Video: NHTSA Kicks Off Drunk Driving Crackdown
VIDEO: NHTSA Launches Annual ‘Drive Sober’ Campaign
The National Highway Traffic Safety Administration on Aug. 21 launched this year’s “Drive Sober or Get Pulled Over” campaign, which will involve more than 10,000 law enforcement agencies across the country.
Officers will be out in force through Labor Day, zeroing in on drunk drivers. There will be zero tolerance for drivers caught with a BAC of .08 or higher – the legal limit, NHTSA said.
The crackdown, which runs through Sept. 7, is supported by $13.5 million in national advertising funds from NHTSA.
“Drunk driving is deadly, it’s against the law, and despite years of progress, it’s still a problem,” said U.S. Transportation Secretary Anthony Foxx. “With the help of law enforcement around the country, we’re getting the word out: If you’ve been drinking, don’t drive, because if you do, you will be stopped, you will be arrested and you will be prosecuted.”
While the number of drunk drivers on the road has dropped sharply, motorists are still at risk for encountering someone driving drunk at any time of day. That risk rises exponentially between the hours of 6 p.m. and 5:59 a.m. During the Labor Day period in 2013, half of all the fatalities at night involved drunk drivers, as compared to 14 percent during the day, according to NHTSA.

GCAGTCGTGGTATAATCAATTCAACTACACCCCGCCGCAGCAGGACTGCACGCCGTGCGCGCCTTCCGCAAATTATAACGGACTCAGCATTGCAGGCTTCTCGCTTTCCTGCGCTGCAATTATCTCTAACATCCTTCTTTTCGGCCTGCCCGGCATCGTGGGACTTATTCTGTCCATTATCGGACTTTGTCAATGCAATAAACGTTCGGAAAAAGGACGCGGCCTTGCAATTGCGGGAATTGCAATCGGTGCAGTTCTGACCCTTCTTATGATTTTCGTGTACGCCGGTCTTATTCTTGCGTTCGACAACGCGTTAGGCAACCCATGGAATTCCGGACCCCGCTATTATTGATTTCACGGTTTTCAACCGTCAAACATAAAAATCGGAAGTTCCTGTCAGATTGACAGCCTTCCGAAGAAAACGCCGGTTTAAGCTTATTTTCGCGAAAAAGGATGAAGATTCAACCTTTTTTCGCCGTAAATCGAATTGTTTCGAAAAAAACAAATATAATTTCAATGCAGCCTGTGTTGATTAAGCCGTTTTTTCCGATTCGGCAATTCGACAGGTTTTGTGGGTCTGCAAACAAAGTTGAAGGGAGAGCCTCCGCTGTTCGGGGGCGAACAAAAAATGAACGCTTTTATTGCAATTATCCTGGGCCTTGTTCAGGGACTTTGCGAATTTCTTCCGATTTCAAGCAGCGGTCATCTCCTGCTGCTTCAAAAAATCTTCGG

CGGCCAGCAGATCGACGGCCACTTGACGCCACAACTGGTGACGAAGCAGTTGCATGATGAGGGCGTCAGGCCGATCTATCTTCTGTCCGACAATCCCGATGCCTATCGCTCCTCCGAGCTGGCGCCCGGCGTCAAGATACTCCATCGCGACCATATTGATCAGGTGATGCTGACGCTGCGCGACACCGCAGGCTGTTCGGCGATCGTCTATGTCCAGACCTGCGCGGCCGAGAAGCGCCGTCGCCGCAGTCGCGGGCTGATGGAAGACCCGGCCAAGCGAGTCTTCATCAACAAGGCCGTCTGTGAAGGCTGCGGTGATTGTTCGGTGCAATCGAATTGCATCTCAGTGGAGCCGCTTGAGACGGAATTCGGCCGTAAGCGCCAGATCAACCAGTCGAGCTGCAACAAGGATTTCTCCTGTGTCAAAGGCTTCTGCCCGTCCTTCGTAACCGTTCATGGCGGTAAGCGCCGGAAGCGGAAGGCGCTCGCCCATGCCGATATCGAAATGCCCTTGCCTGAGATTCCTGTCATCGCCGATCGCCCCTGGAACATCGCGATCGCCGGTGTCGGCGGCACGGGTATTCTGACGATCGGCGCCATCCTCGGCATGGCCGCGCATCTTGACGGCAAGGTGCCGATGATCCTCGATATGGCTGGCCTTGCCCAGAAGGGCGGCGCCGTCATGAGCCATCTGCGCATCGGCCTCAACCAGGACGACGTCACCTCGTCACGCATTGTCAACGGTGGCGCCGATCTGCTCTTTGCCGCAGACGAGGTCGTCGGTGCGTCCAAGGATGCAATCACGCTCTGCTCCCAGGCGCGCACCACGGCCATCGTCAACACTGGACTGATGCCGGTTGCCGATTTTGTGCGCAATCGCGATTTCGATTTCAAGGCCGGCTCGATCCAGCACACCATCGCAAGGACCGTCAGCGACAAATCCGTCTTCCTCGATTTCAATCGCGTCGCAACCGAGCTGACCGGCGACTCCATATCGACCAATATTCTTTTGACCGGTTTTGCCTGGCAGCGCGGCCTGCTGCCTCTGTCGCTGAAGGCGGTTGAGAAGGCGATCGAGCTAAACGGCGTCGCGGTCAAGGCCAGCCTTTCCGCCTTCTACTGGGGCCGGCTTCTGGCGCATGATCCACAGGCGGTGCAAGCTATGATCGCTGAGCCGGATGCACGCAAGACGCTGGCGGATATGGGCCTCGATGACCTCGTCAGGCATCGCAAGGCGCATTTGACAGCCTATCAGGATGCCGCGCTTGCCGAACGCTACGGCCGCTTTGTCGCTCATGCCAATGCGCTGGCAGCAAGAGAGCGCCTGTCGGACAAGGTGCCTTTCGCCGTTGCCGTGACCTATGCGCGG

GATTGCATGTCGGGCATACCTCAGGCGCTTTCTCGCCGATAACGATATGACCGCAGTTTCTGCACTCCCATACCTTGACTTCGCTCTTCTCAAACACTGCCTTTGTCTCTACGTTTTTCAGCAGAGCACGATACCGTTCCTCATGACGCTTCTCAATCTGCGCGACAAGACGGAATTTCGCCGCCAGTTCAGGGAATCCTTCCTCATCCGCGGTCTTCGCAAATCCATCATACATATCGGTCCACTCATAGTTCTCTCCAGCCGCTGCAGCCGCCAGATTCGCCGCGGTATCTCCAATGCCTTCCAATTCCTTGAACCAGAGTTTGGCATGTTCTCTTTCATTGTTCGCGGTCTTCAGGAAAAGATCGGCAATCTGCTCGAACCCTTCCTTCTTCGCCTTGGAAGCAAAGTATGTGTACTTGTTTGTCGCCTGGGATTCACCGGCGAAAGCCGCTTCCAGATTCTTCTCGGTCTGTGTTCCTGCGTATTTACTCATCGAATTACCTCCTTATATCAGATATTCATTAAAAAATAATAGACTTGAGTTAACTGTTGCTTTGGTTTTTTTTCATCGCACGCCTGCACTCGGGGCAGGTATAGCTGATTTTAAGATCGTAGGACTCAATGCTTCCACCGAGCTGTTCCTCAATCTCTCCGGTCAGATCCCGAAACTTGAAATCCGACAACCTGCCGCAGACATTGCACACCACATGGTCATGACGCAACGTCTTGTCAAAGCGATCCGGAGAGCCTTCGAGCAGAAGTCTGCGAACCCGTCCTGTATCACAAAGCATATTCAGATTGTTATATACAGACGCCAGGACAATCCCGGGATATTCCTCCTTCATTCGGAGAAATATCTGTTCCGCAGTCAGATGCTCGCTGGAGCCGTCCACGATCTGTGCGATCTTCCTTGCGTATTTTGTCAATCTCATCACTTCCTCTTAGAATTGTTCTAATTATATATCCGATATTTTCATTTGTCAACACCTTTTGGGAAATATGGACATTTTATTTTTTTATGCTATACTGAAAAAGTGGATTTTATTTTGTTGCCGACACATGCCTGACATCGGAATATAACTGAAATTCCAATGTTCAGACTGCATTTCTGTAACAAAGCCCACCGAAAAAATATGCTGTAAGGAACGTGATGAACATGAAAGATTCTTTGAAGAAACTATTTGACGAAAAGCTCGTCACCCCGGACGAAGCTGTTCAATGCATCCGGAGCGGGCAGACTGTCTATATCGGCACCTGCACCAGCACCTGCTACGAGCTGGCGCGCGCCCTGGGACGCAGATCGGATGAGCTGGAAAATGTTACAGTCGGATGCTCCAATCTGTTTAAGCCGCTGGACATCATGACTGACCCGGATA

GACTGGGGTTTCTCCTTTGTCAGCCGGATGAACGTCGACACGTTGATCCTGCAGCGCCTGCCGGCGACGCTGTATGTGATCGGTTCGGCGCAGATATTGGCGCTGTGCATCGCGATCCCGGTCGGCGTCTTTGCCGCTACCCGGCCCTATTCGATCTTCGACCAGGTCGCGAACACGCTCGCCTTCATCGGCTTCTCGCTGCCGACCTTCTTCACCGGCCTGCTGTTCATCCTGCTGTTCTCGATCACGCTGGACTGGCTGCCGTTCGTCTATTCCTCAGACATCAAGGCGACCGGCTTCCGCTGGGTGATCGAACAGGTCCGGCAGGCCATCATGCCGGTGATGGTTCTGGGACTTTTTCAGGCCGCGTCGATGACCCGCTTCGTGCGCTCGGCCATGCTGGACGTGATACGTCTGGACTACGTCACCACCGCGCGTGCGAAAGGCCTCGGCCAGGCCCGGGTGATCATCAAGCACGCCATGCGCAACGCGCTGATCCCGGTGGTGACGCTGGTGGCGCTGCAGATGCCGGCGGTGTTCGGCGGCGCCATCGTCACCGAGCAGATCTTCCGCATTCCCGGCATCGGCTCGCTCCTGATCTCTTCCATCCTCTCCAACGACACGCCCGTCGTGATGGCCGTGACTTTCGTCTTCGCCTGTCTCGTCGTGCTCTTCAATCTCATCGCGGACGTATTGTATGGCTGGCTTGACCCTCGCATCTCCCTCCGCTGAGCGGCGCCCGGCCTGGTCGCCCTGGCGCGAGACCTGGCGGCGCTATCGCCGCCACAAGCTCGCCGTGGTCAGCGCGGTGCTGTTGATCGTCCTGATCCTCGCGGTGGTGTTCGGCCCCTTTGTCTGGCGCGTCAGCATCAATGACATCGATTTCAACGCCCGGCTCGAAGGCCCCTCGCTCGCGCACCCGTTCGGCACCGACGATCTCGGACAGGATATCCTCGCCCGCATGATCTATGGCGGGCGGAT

“Targeted enforcement campaigns are an essential element in our strategy to save lives and reduce crashes, and they have helped sharply reduce the number of drunk drivers on our roads," said NHTSA Administrator Mark Rosekind. “But too many drivers continue to risk their lives and the lives of others by getting behind the wheel drunk. Our message is clear: drive sober, or get pulled over.”
Drunk driving remains a serious public health problem. Alcohol-impaired fatalities accounted for 31 percent of all motor vehicle traffic fatalities in the U.S. in 2013. Of the 10,076 people who died in drunk driving crashes that year, 68 percent were in crashes in which at least one driver in the crash had a BAC of .15 or higher – nearly twice the legal limit.
Click on the photo or link below the headline to watch a TV public service announcement that's part of this year's campaign.